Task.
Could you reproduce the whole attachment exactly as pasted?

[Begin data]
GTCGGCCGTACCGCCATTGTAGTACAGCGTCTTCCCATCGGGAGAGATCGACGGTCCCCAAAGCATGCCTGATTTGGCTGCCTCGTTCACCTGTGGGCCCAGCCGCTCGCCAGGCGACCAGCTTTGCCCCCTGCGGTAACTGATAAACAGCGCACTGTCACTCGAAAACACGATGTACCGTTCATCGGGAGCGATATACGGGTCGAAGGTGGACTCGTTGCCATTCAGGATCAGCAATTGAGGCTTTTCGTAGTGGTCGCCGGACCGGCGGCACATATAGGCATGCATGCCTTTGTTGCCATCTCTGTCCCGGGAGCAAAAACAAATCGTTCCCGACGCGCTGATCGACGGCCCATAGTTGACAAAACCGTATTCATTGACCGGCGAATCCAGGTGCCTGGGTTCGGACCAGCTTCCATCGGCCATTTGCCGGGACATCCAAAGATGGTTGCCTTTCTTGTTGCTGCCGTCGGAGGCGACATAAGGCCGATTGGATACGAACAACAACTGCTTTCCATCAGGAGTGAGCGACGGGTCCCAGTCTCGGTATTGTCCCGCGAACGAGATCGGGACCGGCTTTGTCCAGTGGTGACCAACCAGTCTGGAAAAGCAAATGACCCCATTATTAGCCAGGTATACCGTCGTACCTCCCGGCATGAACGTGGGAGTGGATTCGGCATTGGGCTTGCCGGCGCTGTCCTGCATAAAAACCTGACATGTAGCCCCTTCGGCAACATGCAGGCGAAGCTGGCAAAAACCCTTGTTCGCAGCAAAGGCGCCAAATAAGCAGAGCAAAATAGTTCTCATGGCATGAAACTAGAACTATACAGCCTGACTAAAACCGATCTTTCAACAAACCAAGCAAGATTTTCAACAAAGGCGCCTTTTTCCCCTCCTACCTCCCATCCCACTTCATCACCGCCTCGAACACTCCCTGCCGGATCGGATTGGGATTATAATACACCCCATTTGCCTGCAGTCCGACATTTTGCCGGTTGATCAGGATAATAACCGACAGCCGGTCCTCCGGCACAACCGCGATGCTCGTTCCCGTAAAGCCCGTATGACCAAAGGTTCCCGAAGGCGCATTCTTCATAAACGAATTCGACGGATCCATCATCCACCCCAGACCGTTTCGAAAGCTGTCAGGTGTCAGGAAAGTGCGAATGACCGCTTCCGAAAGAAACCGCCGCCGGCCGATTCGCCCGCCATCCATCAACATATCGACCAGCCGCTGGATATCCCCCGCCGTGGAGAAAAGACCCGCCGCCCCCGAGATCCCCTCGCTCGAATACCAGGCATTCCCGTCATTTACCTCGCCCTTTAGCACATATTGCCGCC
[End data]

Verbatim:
GTCGGCCGTACCGCCATTGTAGTACAGCGTCTTCCCATCGGGAGAGATCGACGGTCCCCAAAGCATGCCTGATTTGGCTGCCTCGTTCACCTGTGGGCCCAGCCGCTCGCCAGGCGACCAGCTTTGCCCCCTGCGGTAACTGATAAACAGCGCACTGTCACTCGAAAACACGATGTACCGTTCATCGGGAGCGATATACGGGTCGAAGGTGGACTCGTTGCCATTCAGGATCAGCAATTGAGGCTTTTCGTAGTGGTCGCCGGACCGGCGGCACATATAGGCATGCATGCCTTTGTTGCCATCTCTGTCCCGGGAGCAAAAACAAATCGTTCCCGACGCGCTGATCGACGGCCCATAGTTGACAAAACCGTATTCATTGACCGGCGAATCCAGGTGCCTGGGTTCGGACCAGCTTCCATCGGCCATTTGCCGGGACATCCAAAGATGGTTGCCTTTCTTGTTGCTGCCGTCGGAGGCGACATAAGGCCGATTGGATACGAACAACAACTGCTTTCCATCAGGAGTGAGCGACGGGTCCCAGTCTCGGTATTGTCCCGCGAACGAGATCGGGACCGGCTTTGTCCAGTGGTGACCAACCAGTCTGGAAAAGCAAATGACCCCATTATTAGCCAGGTATACCGTCGTACCTCCCGGCATGAACGTGGGAGTGGATTCGGCATTGGGCTTGCCGGCGCTGTCCTGCATAAAAACCTGACATGTAGCCCCTTCGGCAACATGCAGGCGAAGCTGGCAAAAACCCTTGTTCGCAGCAAAGGCGCCAAATAAGCAGAGCAAAATAGTTCTCATGGCATGAAACTAGAACTATACAGCCTGACTAAAACCGATCTTTCAACAAACCAAGCAAGATTTTCAACAAAGGCGCCTTTTTCCCCTCCTACCTCCCATCCCACTTCATCACCGCCTCGAACACTCCCTGCCGGATCGGATTGGGATTATAATACACCCCATTTGCCTGCAGTCCGACATTTTGCCGGTTGATCAGGATAATAACCGACAGCCGGTCCTCCGGCACAACCGCGATGCTCGTTCCCGTAAAGCCCGTATGACCAAAGGTTCCCGAAGGCGCATTCTTCATAAACGAATTCGACGGATCCATCATCCACCCCAGACCGTTTCGAAAGCTGTCAGGTGTCAGGAAAGTGCGAATGACCGCTTCCGAAAGAAACCGCCGCCGGCCGATTCGCCCGCCATCCATCAACATATCGACCAGCCGCTGGATATCCCCCGCCGTGGAGAAAAGACCCGCCGCCCCCGAGATCCCCTCGCTCGAATACCAGGCATTCCCGTCATTTACCTCGCCCTTTAGCACATATTGCCGCC